Student loans now impact every demographic, and that's bad news for people struggling to save for retirement.
Even though interest rates are lower, overall student debt has soared during the pandemic, regardless of a borrower’s age or occupation. Some 45 million Americans now owe an estimated $1.75 trillion in student debt.
The spiraling amounts of debt are having a serious impact on every generation’s retirement outlook. A substantial majority—79%—report that student debt is cutting into their ability to save adequately for retirement, according to a Fidelity Investment study of American Student Debt. The main challenges are saving nothing or very little for retirement, and taking out loans against 401(k)s.
- Spiraling student debt now affects every generation’s ability to save for retirement.
- The total amount of student debt is estimated to be $1.75 trillion, owed by 45 million Americans.
- Older people could face a serious shortfall in savings, and younger people who are saving inadequately will miss out on the advantage of a long investing time horizon.
- Don't overborrow.
- Use any salary increases to put toward your retirement and comb through your budget to see where you can make cuts.
Fidelity Investments Student Debt Snapshot
Fidelity analyzed data from nearly 60,000 Student Debt Tool users, who shared loan information that represents more than 5,000 companies as of Sept. 30, 2020.
- Nearly one in five of the tool's users (18%) reported contributing nothing to their 401(k)
- Slightly more than that (22%) said they were able to contribute just 1.5% of their salary to retirement savings
- Almost a quarter (23%) said they had an outstanding loan against their 401(k)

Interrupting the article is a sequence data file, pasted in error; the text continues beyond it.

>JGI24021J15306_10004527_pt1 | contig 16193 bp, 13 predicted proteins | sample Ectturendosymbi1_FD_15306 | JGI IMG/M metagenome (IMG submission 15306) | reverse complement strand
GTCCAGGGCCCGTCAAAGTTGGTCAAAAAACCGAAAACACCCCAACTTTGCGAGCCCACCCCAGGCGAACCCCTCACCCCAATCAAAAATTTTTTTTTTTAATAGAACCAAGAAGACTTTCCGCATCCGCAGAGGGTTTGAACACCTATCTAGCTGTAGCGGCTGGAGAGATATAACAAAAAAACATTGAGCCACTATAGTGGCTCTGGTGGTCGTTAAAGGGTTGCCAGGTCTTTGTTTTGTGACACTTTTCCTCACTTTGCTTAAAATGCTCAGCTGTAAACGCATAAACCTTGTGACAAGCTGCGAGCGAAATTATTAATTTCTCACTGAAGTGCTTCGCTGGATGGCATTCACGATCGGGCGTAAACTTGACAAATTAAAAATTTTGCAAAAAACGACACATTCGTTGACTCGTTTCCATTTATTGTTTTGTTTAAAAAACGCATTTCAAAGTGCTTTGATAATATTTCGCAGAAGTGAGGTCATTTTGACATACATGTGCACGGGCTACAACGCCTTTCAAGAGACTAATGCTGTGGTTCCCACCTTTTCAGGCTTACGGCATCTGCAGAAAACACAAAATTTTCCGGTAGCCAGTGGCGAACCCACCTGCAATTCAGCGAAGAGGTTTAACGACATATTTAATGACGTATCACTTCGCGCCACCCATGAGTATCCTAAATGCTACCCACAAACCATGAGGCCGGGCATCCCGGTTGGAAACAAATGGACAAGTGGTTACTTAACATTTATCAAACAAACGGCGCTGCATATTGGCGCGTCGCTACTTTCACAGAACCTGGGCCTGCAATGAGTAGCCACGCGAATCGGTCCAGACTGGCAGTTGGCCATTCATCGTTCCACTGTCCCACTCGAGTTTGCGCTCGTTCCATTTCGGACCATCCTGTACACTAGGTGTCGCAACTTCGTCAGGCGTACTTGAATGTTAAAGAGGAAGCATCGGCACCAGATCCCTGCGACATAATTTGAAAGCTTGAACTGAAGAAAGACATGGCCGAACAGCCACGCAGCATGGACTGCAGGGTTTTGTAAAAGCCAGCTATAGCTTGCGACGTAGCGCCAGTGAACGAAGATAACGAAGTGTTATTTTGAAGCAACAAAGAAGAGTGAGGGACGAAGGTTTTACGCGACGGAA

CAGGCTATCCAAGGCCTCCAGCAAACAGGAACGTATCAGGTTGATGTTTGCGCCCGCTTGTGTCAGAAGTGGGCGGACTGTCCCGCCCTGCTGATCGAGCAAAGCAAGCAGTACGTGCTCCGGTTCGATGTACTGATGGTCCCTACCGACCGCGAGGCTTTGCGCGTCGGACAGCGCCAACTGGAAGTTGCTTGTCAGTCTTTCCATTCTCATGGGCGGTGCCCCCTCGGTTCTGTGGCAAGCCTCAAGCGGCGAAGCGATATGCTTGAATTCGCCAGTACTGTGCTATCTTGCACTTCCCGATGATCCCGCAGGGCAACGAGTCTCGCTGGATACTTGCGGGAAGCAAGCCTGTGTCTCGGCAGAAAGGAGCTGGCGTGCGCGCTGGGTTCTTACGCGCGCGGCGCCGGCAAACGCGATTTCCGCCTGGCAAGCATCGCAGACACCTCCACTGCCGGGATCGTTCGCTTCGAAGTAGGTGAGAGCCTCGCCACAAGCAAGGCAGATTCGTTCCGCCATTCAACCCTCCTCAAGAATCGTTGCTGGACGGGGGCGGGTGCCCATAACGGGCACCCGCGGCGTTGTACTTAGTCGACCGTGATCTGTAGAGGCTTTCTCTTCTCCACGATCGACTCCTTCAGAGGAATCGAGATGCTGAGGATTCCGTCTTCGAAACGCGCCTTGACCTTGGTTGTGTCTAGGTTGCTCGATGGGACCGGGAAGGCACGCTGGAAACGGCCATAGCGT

Baby boomers have the highest average monthly payment, at $722 in 2020, based on an average balance of $75,000.
Fidelity also examined which occupations have higher amounts of debt, which suggest higher monthly payments. In most cases, average loan balances show a rise from the previous year. The highest loan balance is found in the private health and social assistance sectors, which have an average balance of $83,000. That's up from $75,000 in 2019. The outstanding debt results in an average monthly loan payment of $801, up from $685 a year prior.
That means health care workers are not only on the frontlines every day caring for others during the pandemic, but they are also the ones struggling the most with student debt, points out Asha Srikantiah, head of Fidelity Investments’ student debt program.
The CARES Act allowed student loan borrowers to temporarily stop making payments on federal student loans because of the COVID-19 pandemic. The White House extended forbearance until Dec. 31, 2022.
Student Debt Afflicts All Ages
The problem of student debt is better understood than it was five years ago.
It was previously perceived as a young person’s problem, Srikantiah says, confined to the college loans people would pay off in their 20s. The general expectation is that graduates would be done paying off the loans in their 30s. “That’s not the case,” he says. “Second, it’s not only the fact that people are carrying debt for much longer, because they have great debt loads. The demographics taking out debt have changed.”
Baby boomers in particular are carrying ever-higher student loans, with the amount of debt increasing by 33% over 2019. These are loans, whether federal or private, that boomers are taking out in their own names for their children’s college educations. The so-called Parent PLUS loans—a federal loan available to the parents of undergraduate and graduate students—are responsible for the rising numbers.
For those approaching retirement in their 50s and early 60s, not contributing enough can mean inadequate savings and over-dependence on Social Security. But there is also a downside for younger people. They are in the best time of their lives from an investing perspective, Srikantiah says. Not saving enough means they miss out on the opportunity to take advantage of compounding interest over several decades. “They will start out farther behind their peers,” Srikantiah says.
Also worrisome is that people are in debt for longer periods of time. “The perception used to be people would carry it for 10 years or so,” Srikantiah says. “Now it’s closer to 20 or 25 years. If you are paying $200, $300, or $400 a month, that will have a direct impact on your ability to [save enough to] get by and enjoy your life in retirement.”
How Student Debt Accumulates